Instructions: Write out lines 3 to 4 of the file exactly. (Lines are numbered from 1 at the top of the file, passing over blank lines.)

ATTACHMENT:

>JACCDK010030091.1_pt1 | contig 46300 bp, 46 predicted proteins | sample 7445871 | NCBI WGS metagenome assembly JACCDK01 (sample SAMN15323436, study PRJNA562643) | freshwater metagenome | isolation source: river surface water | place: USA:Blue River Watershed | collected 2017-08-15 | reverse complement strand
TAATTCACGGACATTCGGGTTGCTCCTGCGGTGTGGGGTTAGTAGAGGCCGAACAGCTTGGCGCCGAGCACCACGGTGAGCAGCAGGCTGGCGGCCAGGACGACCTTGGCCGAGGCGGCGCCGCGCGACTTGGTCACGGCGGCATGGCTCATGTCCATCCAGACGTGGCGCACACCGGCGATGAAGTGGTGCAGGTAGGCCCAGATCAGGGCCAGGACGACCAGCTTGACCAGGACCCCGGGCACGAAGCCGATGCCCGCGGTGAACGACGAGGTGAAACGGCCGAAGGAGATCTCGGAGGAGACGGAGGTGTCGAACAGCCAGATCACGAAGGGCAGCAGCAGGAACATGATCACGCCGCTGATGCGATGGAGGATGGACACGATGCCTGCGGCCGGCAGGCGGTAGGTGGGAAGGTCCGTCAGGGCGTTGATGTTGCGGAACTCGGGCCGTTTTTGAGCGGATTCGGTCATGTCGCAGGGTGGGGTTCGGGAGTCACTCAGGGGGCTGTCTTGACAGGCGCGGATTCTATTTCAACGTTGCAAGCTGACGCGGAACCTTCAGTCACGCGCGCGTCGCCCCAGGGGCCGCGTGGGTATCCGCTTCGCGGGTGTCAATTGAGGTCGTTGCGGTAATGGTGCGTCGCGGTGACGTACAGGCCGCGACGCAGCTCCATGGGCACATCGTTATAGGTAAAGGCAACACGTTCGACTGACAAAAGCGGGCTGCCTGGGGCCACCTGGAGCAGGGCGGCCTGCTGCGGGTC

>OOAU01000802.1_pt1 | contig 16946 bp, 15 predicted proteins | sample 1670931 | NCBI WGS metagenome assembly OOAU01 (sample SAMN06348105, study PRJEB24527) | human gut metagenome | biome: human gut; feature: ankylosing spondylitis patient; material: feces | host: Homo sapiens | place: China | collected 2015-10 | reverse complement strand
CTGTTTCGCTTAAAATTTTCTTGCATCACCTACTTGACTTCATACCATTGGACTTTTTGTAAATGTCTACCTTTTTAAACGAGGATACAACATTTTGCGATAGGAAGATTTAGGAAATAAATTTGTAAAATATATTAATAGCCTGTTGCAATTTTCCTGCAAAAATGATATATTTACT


>OOAU01000802.1_pt1 | contig 16946 bp, 15 predicted proteins | sample 1670931 | NCBI WGS metagenome assembly OOAU01 (sample SAMN06348105, study PRJEB24527) | human gut metagenome | biome: human gut; feature: ankylosing spondylitis patient; material: feces | host: Homo sapiens | place: China | collected 2015-10 | reverse complement strand
CTGTTTCGCTTAAAATTTTCTTGCATCACCTACTTGACTTCATACCATTGGACTTTTTGTAAATGTCTACCTTTTTAAACGAGGATACAACATTTTGCGATAGGAAGATTTAGGAAATAAATTTGTAAAATATATTAATAGCCTGTTGCAATTTTCCTGCAAAAATGATATATTTACT